Photographs (left to right): Mohave Desert, California, Lance Creek, Wyoming; Coso, California

Wampum Belt Archive


Mohawk: Two Dog Wampum Belt of Kahnehstake

MCM M1904

McCord Museum, Montreal, Canada

Mohawk. Circa: 1787

Reproduction Richard Hamell

July 23 2011

Original Size:

Length: 60.5 inches. Width: 7.5 inches. Rows wide: 27.


Length: 83.75 inches. Width: 12.0 inches. Rows wide: 27. Length w/fringe: 96.0 inches


Rows: 484 long; 27 rows wide. 13,068 beads.


Deer hide, red ochre. Reproduction: Deer hide with artificial sinew.


Cat. # M1904.

According to the oral tradition (Brian Deer, 2007) the Two Dog wampum belt was made when the people of Kahnehstake moved from the island of Montreal to their present location at the Lake of Two Mountains in 1721. Years later the chiefs reminded colonial officials of the message it contained: " see this white line which shows the length of our land. The figures with hands clasped who rejoin the cross represents the loyalty which we owe to the faith that we hold. The body represents the council-fire of our village. The two dogs at the outside are supposed to guard the boundaries of our land, and if anyone attempted to interrupt our possession it is their duty to warn us by barking ..."


The following speech was addressed to Sir John Johnson Bart., Superintendent-General and Inspector-General of Indian Affairs, by the principal chiefs of the Village of Lake of Two Mountains afore-said in Council. The principal speaker is Mohawk Chief Aughneetha.

Montreal Feb. 8, 1787

Father, we thank the Great Spirit for the satisfaction we have in seeing you here today in good health, and we earnestly pray He will take you under His protection and grant you a long life of uninterrupted happiness that you may still continue to guide and direct your poor ignorant children and relieve their distressed Women and Infants.

Father, we beg you will clear your eyes and open your ears that you may fully comprehend what we are going to say to you.

Father, the minds of our old men have been a good deal disturbed lately and our hearts still continue to be sorely grieved, for we begin to be sensible that our distresses are greater than we apprehended, and we fear we will be a poor neglected People unless you will stretch out your hand to relieve us and your endeavors to quiet the fears of your ignorant Children.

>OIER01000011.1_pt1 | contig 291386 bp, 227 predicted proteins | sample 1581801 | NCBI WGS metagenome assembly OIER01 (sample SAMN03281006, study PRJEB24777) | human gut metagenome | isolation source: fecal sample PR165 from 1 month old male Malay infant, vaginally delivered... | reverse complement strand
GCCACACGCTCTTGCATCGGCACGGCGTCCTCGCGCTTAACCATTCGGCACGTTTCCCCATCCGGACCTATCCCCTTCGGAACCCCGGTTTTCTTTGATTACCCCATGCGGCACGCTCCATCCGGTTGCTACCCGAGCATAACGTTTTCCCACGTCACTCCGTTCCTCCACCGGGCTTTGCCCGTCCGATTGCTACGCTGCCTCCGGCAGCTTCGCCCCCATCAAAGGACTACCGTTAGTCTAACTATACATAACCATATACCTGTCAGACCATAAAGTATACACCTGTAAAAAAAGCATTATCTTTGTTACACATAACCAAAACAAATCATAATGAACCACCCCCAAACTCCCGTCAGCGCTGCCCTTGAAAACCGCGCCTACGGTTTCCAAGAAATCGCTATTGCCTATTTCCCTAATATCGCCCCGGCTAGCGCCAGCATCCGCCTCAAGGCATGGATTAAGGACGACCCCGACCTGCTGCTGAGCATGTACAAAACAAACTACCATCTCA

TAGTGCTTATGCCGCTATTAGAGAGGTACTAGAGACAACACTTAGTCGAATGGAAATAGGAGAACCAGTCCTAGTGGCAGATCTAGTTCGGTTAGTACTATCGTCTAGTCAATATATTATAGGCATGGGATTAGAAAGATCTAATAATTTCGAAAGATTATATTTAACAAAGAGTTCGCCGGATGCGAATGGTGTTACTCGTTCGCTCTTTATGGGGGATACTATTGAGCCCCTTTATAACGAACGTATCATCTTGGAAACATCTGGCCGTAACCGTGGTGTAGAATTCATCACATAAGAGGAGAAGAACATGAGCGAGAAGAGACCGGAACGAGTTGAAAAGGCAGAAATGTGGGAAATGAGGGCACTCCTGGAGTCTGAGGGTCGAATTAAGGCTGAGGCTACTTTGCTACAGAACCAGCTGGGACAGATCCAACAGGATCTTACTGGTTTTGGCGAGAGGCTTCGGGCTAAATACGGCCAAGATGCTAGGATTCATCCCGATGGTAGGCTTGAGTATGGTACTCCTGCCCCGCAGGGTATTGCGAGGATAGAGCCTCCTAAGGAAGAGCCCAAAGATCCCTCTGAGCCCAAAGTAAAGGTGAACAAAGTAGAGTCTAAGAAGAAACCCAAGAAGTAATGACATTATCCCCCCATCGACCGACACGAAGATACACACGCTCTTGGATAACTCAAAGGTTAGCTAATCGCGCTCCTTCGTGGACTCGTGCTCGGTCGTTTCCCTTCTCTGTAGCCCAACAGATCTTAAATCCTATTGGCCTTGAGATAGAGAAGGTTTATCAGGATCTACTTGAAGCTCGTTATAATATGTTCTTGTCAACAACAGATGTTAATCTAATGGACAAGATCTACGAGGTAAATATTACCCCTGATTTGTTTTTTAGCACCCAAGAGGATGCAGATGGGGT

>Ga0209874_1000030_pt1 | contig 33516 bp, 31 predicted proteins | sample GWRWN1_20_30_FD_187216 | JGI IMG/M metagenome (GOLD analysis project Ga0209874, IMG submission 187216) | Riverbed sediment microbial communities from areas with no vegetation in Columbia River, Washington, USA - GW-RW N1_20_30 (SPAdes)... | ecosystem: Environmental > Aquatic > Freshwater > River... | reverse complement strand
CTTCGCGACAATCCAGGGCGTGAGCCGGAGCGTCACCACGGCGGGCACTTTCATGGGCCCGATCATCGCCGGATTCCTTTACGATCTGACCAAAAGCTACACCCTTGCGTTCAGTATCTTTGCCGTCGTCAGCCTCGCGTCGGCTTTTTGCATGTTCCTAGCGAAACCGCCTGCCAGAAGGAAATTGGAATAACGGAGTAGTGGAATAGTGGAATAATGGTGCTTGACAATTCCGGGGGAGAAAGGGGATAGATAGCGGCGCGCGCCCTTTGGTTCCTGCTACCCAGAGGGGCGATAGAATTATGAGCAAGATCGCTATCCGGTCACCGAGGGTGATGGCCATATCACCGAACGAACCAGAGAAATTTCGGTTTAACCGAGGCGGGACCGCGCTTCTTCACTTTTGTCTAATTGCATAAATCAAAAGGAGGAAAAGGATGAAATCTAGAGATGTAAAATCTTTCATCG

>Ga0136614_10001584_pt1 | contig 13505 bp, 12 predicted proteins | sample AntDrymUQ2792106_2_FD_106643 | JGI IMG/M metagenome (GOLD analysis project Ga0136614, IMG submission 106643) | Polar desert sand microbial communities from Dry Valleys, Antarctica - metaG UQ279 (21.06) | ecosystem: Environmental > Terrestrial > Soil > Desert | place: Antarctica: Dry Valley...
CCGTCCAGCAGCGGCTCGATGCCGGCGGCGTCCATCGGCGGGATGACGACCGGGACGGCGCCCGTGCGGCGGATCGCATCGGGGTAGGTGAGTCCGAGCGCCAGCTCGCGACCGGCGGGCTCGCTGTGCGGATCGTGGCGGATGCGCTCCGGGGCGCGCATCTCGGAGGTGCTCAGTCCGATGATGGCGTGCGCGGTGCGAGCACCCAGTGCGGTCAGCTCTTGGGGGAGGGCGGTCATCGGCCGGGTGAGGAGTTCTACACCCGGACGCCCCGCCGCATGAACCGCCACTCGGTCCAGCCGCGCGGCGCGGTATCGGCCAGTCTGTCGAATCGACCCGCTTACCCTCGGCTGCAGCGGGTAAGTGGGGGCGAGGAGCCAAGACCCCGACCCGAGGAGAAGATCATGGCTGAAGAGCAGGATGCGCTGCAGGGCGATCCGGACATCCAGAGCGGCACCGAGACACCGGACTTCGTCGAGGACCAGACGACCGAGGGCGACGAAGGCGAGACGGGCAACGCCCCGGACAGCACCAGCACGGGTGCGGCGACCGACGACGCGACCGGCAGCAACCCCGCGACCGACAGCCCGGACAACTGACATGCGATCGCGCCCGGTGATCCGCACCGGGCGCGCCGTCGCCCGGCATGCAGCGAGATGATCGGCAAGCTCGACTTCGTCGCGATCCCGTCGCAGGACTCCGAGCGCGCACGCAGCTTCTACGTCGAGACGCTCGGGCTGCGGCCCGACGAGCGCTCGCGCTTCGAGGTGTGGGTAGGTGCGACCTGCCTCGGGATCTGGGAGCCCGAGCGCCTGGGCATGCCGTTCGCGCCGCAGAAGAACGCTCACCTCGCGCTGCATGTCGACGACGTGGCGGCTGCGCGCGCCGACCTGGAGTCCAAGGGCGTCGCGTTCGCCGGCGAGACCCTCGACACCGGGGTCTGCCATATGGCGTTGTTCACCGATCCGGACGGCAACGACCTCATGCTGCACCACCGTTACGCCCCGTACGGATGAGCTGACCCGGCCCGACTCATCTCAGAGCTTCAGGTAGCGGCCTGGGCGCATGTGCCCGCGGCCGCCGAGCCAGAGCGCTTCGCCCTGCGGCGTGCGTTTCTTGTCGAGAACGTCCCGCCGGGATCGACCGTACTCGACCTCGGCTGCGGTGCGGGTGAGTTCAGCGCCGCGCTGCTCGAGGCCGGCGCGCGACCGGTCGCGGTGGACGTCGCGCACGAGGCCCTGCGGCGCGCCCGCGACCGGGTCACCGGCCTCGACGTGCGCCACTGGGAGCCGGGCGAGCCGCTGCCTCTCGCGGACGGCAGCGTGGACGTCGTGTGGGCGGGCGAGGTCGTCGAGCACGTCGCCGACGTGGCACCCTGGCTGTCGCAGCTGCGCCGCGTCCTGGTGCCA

Father, before the Wall was built around this Town, we lived at the foot of the Mountain, near to where the Priests of the Seminary have their Country seat, where we resided in peace and tranquility a considerable time, when the Priest settled amongst us, and the other clergy of the Island, represented in Council the inconveniences arising to the White People from our living so near a Town, particularly the disorders committed by some of our Young Men (as they alleged) when they got Rum, and they exhorted us strenuously to remove farther off from the Town, where we would be more quiet and happy, and pointed out to us Sault au Recollet as the spot near to the Priests’ Mills, accordingly we complied, left our habitations and moved with our Wives and Children to the place allotted for us, where we resided for twenty three or twenty four years, when again our Priest (in conjunction with the Clergy of the Seminary of Montreal) told us we should remove once more with our Families, for that it was no longer proper that any Indians should live on this Island, and that if we would consent to go and settle at the Lake of Two Mountains we should have a large tract of land for which we should have a Deed from the King of France as our property, to be vested in us and our Heirs for ever, and that we should not be molested again in our habitations. Altho’ it was very inconvenient to us to be quitting our houses and small clearings, yet the desire of having a fixed property of our own induced us to comply, and we accordingly set out and took possession of the Land assigned to us, and as was the custom of our Forefather, we immediately set about making a Belt (which we now deliver to you), by which our Children would see that the Lands was to be theirs for ever, and as was customary with our Ancestors, we placed the figure of a Dog at each end of the Belt to Guard our property and to give notice when an enemy approached, and as soon as it was finished we spread it on the ground and covered it with earth, that no evil-minded persons should find it, where it remained undisturbed till about seven years ago, when a dispute arose between us and some Canadians living near us, who first settled on our Lands under the idea of trading with us, and who a out this time wished to make some agreement with us for their lots, if we would engage to prevent our Cattle from breaking into their Lots and the use of the common a Dollar for each head of Cattle they possessed. The matter was referred to our late Priest, who said half a Dollar would be sufficient, and on our refusing to comply with his decision, he told us not to insist on any terms, for that the Land did not belong to us, no, not as much as the smallest shrub. However, the Canadians agreed to pay us annually a Dollar a head for the Cattle &c., possessed by the Canadians, and altho’ this matter was then settled the declaration of our Priest hung heavy on our minds and made us uneasy ever since.